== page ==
While U.S. President Trump and his administration have repeatedly noted that “regime change” and “military action” against Iran are not on their agenda, the chief of staff of Iran’s armed forces maintains that Washington has been urging the U.S. Army to invade Iran.
“Although the current U.S. administration does not openly speak of a military threat (against Iran), over the past year and a half it has been trying to (convince) the U.S. Army to launch a military invasion according to precise existing information,” Islamic Revolutionary Guards Corps (IRGC) Major General Mohammad Hossein Bagheri said on July 22.
Without elaborating on his “precise information” or presenting any evidence, Bagheri reiterated that Trump’s administration “has tried to convince the U.S. Army to invade Iran in recent months.”
Still without elaborating on the details, the IRGC-affiliated news agency, Tasnim, quoted Bagheri as saying, “In recent months, U.S. Armed Forces officials have twice mentioned attempts made by the White House to urge military action against Iran.”
However, U.S. authorities have repeatedly stated they are after “changing the behavior” of Iran’s leaders, restricting their extraterritorial military operations in the region and nuclear program.
Notably, U.S. Secretary of State Mike Pompeo said on June 7 that it does not want to take military action against Tehran, however the secretary warned if Iran would attempt to procure nuclear weapons it would be faced with the “wrath of the entire world.”
Speaking during an interview with MSNBC on July 22, Pompeo warned it would not be in Iran’s interest to develop nuclear arms.
“I hope they understand that if they begin to ramp up their nuclear program, the wrath of the entire world will fall upon them,” he said. “When I say wrath, don’t confuse that with military action. When I say wrath, I mean the moral opprobrium and economic power that fell upon them. That’s what I’m speaking to. I’m not talking to military action here. I truly hope that that’s never the case. It’s not in anyone’s best interests for that.”
Pompeo said Trump has been “very clear” on Iran. “Iran will not get a nuclear weapon nor start its weapons program on this president’s watch,” he said, according to a transcript of the interview made available by the U.S. State Department.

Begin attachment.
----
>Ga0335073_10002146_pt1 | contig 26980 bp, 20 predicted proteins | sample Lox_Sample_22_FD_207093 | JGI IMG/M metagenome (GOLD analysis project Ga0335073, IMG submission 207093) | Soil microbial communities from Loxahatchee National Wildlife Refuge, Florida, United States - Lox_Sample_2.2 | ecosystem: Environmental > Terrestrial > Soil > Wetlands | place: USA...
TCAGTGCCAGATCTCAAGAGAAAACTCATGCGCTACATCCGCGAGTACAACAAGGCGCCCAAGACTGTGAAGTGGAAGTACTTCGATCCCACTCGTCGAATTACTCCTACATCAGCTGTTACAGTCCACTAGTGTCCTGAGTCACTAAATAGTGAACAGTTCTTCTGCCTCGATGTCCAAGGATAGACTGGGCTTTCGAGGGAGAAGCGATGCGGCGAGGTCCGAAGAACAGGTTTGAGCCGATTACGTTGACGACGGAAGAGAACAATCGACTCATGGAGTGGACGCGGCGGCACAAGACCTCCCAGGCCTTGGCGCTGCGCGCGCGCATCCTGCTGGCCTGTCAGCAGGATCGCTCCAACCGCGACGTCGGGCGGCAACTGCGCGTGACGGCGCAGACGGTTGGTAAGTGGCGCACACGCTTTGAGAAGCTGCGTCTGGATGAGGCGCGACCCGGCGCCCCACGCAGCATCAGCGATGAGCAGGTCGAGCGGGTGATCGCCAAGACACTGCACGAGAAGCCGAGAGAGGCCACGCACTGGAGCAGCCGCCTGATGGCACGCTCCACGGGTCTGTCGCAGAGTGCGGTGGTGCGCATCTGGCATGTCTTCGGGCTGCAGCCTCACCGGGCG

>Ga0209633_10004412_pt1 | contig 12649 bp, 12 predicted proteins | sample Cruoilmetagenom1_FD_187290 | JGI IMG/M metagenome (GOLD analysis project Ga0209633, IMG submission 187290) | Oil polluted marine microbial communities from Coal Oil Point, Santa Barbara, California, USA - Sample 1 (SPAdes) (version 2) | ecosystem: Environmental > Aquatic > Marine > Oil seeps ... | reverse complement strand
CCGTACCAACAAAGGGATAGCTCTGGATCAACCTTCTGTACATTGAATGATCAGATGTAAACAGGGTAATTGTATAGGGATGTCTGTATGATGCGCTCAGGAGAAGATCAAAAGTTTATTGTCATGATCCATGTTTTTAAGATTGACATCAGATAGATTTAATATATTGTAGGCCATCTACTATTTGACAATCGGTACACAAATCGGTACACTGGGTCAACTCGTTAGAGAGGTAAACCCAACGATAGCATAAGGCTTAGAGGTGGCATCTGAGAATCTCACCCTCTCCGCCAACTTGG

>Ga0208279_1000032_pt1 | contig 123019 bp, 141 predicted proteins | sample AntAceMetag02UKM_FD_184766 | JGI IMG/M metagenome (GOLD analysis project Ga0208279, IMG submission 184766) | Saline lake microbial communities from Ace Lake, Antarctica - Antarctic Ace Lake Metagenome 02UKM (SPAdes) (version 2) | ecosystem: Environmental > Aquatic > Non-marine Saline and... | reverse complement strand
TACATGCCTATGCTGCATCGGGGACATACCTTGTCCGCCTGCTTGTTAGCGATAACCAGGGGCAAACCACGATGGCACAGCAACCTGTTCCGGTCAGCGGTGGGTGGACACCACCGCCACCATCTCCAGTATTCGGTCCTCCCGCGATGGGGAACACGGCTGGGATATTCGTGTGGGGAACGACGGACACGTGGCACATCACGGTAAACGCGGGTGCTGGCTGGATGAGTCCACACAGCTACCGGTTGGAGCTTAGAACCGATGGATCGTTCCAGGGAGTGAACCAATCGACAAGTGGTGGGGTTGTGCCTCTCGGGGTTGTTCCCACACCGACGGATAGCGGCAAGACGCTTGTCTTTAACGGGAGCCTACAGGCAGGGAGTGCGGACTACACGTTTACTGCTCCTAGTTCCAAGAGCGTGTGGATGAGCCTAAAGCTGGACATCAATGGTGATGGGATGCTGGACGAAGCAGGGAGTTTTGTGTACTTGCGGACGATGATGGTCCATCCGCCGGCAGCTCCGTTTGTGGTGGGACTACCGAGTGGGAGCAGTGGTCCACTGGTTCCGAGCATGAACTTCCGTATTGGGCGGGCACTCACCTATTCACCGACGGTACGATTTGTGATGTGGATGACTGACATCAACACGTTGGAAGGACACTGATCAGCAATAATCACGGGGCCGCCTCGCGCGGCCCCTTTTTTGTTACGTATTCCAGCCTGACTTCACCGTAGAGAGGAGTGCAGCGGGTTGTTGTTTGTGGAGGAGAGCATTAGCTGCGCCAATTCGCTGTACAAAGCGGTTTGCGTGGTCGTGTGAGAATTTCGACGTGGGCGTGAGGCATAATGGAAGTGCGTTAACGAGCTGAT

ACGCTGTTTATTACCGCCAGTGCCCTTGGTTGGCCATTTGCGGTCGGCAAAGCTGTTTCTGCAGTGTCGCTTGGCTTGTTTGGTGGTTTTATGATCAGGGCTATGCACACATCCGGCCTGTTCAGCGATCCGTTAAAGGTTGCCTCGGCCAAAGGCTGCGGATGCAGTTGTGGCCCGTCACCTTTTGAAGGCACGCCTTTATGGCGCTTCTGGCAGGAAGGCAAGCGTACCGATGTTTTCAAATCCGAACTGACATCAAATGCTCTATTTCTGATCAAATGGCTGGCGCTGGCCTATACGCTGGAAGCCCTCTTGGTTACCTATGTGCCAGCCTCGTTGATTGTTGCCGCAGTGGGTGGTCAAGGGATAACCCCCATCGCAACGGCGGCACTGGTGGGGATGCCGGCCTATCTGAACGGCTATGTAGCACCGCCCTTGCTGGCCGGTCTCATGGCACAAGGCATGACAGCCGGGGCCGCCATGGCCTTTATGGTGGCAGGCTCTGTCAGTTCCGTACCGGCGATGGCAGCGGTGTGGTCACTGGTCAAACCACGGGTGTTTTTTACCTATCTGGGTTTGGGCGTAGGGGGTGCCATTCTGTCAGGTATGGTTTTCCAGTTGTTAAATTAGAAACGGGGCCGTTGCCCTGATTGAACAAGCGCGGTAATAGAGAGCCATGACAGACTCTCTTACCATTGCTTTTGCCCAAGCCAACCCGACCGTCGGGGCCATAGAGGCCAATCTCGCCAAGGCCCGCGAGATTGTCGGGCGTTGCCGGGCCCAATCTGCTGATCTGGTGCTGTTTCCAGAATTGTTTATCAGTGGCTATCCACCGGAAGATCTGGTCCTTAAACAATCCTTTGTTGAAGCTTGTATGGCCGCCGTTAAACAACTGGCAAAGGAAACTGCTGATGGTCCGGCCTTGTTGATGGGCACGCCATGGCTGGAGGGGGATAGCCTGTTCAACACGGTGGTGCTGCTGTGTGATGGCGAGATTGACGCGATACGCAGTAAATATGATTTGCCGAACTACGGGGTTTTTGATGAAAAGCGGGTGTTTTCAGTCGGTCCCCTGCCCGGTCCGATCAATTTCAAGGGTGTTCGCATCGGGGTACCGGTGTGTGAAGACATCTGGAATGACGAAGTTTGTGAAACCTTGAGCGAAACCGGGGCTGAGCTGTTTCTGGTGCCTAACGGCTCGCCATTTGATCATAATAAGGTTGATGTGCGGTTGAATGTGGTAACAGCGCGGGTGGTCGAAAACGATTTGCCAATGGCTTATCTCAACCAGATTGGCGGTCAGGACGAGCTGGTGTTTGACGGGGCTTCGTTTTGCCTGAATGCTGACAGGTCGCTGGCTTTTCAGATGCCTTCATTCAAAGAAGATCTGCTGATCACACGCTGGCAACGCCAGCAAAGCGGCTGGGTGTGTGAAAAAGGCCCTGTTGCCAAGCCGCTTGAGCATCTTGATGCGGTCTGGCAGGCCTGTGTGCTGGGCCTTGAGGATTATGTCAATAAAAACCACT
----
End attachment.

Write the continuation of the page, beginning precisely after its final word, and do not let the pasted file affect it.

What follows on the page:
Earlier, long before Trump’s decision to drop the Joint Comprehensive Plan of Action (JCPOA), or Tehran’s nuclear deal with world powers, several analysts argued that withdrawing from JCPOA would leave Washington with only two options, either a military strike against Tehran to stop its nuclear program or accepting Iran as a nuclear power.
Neither of these happened. An hour after Trump’s official withdrawal from JCPOA and announcing new sanctions against Iran, National Security Adviser John Bolton said on May 8 that the decision was not a “prelude to military confrontation with Iran.”
U.S. authorities have repeatedly cautioned that the new sanctions would impose “unprecedented economic pressure” on Iran and are seeking to impose sanctions against countries that do not cut imports of Iranian oil to “zero” by November 4.
Referring to the new series of sanctions, the speaker of the Iranian Parliament said on July 21, “It seems we have entered a new phase in which the other side [the United States] thinks it can impose its illogical and hegemonic demands on the Iranian nation through exerting economic pressure.”
Ali Larijani also boasted of Iran’s “advances in the military industry,” boosting “missile technology” under tough sanctions during the Iran-Iraq War (1980-88) and predicted that the same strategy in the era of the new U.S. sanctions would “shield” Iran’s economy.
Meanwhile, during his Sunday morning speech, Bagheri admitted that the behavior of “the enemy” -- the United States -- is not “predictable.”
Furthermore, he speculated, “While the enemy's main threat is economic sanctions, there could be a variety of threats against the Islamic Republic.”